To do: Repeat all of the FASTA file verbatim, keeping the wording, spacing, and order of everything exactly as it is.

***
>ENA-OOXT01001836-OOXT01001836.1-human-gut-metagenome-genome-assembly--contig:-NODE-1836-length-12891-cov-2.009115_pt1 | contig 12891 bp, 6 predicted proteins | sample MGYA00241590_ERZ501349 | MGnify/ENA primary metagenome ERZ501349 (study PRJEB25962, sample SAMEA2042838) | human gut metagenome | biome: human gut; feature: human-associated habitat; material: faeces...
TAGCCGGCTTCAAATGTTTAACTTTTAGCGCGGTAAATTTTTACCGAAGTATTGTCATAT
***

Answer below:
>ENA-OOXT01001836-OOXT01001836.1-human-gut-metagenome-genome-assembly--contig:-NODE-1836-length-12891-cov-2.009115_pt1 | contig 12891 bp, 6 predicted proteins | sample MGYA00241590_ERZ501349 | MGnify/ENA primary metagenome ERZ501349 (study PRJEB25962, sample SAMEA2042838) | human gut metagenome | biome: human gut; feature: human-associated habitat; material: faeces...
TAGCCGGCTTCAAATGTTTAACTTTTAGCGCGGTAAATTTTTACCGAAGTATTGTCATAT